Tyres are often considered the number one safety feature on a vehicle. Thus, taking good care of your tyres is vital. As a new car owner, you're bound to come across various myths and misconceptions about the tyres. Falling for these myths can be dangerous and costly.
Here is a discussion on three common myths about car tyres.
The "Max Press" Number And Tyre Burst Pressure
Tyres come with various bits of information inscribed on their sidewalls. The "max press" (maximum pressure) and "max load" (maximum load) numbers are examples of the information referred to. Many motorists believe the false notion that the number indicated as the tyre's maximum pressure represents the pressure at which the tyre will burst should it be inflated beyond this point.
In reality, tyre manufacturers use the "max press" number to denote the recommended pressure required for a tyre to carry the maximum weight that it's designed to handle (max load). Thus, you shouldn't be worried if your tyres are inflated beyond the "max press" number when you take the new vehicle for its first service check.
Over-Inflation Of Tyres And Fuel Efficiency
Myths about fuel efficiency are perhaps the most common that you'll encounter. Of the several myths abound, the one that claims that over-inflated tyres increase gas mileage is perhaps the most prevalent.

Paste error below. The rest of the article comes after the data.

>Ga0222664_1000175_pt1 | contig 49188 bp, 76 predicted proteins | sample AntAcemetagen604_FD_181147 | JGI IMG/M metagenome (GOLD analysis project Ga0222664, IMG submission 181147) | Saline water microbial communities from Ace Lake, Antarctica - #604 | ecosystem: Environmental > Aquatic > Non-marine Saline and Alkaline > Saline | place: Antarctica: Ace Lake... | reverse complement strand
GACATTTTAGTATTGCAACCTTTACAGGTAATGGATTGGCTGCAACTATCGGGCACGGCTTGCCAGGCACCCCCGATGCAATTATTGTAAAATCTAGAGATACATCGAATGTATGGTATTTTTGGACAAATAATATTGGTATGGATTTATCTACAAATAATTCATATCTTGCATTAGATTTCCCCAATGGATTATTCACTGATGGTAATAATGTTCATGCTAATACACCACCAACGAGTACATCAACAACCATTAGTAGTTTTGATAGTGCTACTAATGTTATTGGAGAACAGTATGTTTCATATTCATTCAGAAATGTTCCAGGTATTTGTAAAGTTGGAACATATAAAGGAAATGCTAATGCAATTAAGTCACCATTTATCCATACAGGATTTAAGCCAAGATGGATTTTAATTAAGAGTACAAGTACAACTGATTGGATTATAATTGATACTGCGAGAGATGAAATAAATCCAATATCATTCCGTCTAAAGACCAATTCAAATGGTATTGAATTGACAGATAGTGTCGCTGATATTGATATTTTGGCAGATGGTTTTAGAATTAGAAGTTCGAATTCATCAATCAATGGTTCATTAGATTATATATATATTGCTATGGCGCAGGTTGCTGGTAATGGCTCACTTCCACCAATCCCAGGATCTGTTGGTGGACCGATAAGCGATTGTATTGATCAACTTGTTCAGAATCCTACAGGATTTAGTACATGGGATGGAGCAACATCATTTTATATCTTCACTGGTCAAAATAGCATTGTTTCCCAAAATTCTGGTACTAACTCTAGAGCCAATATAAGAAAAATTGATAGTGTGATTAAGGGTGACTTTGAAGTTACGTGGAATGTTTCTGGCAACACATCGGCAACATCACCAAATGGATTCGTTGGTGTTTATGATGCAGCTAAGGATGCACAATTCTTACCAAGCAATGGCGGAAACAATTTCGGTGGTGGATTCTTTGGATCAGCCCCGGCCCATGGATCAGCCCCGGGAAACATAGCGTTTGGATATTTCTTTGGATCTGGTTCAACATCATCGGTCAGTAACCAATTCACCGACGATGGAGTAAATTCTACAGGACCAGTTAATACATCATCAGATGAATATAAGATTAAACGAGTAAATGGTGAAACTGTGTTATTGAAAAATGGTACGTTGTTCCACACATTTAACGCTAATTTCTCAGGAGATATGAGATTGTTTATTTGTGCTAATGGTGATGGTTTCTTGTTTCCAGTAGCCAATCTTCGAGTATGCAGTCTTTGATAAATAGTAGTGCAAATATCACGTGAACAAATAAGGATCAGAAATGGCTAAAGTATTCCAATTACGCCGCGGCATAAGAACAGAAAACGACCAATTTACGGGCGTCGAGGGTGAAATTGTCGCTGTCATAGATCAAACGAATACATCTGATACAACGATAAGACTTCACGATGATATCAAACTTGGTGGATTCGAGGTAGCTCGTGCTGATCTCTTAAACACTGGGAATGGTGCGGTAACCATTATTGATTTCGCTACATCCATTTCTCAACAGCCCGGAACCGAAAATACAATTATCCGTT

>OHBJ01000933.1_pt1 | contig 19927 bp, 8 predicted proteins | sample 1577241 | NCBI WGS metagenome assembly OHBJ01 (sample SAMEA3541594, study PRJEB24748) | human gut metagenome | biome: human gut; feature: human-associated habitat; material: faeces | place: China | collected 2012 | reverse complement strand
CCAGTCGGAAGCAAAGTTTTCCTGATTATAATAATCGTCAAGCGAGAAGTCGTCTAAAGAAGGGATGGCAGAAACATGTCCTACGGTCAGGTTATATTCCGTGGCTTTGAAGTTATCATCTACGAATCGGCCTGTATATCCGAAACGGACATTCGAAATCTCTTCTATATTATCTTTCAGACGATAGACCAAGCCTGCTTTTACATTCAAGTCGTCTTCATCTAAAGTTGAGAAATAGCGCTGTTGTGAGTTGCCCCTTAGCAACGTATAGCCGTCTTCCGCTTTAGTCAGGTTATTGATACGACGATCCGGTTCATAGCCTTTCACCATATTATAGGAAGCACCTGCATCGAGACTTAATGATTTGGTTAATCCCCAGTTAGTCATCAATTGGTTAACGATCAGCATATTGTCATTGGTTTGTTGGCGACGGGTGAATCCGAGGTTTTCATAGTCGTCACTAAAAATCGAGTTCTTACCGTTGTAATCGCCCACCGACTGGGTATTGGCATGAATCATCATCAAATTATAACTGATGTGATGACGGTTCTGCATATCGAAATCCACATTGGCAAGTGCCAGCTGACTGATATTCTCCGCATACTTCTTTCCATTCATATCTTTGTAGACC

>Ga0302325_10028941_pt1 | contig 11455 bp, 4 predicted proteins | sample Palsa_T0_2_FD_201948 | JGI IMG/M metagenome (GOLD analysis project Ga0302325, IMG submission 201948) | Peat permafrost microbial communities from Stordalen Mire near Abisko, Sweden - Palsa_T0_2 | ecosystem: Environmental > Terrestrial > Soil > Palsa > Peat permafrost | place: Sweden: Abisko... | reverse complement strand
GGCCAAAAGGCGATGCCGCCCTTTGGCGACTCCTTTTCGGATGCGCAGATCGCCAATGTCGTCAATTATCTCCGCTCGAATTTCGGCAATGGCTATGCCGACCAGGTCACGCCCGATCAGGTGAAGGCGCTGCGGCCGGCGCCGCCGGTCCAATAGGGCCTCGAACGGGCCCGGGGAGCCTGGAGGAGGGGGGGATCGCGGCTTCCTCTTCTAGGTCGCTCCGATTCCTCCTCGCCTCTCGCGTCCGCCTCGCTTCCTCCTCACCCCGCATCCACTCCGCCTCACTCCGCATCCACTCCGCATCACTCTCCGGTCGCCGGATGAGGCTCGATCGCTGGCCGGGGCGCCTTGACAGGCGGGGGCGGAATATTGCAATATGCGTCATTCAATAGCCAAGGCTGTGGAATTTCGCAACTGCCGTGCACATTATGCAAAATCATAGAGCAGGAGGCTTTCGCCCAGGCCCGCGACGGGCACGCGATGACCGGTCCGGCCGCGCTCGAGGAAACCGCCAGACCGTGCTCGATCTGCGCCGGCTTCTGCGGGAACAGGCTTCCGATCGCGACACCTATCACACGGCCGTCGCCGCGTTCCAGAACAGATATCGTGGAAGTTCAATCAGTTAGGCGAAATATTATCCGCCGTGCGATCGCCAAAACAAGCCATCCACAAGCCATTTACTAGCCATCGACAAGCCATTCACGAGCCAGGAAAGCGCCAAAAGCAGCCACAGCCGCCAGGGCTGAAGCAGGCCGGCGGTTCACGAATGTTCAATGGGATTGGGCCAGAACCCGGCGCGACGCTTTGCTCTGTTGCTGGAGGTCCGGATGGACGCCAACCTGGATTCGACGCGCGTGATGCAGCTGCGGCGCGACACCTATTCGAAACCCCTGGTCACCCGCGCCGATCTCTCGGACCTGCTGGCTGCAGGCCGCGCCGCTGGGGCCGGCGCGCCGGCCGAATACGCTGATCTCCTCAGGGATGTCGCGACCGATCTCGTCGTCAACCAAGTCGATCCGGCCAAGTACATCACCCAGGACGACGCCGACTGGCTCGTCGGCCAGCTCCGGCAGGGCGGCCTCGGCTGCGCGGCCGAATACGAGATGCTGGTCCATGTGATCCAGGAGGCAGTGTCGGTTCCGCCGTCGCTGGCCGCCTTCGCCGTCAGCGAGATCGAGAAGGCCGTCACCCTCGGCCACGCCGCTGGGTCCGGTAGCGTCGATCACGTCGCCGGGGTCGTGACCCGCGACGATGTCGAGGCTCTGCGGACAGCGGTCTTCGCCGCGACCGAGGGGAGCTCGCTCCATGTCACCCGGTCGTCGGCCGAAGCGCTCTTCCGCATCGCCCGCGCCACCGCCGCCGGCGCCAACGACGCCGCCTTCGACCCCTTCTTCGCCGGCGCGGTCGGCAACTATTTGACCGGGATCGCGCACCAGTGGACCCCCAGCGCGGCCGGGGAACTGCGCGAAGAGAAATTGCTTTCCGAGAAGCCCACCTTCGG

Perhaps the prevalence of this myth is explained by the fact that under-inflated tyres reduce fuel efficiency. Therefore, it's easy for an inexperienced motorist to conclude that the opposite (over-inflated tyres) is bound to be true (would improve fuel efficiency). The truth is that cars are more complex than that and that the described view is quite simplistic.
Thanks to the widespread prevalence of this myth, the guys at popular mechanics decided to illustrate the false nature of this myth. Check out what they found out here before you think of driving around with over-inflated tyres.
Nitrogen-Filled Tyres And Fuel Efficiency
Pure nitrogen can be used to inflate vehicle tyres instead of using compressed air. Nitrogen is most commonly used for this purpose in race cars and on aircraft.
There are various advantages associated with using nitrogen for tyre inflation. For example, the pressure of pure nitrogen remains fairly constant even with temperature fluctuations. This means that your tyres will maintain more consistent inflation temperatures if they're full of nitrogen instead of compressed air.
However, there's no inherent connection between the nitrogen-inflated tyres and your vehicle's fuel efficiency. Pure nitrogen is available at many car service centres. However, if you ever decide to pump nitrogen into your tyres, don't do it expecting an increase in fuel efficiency.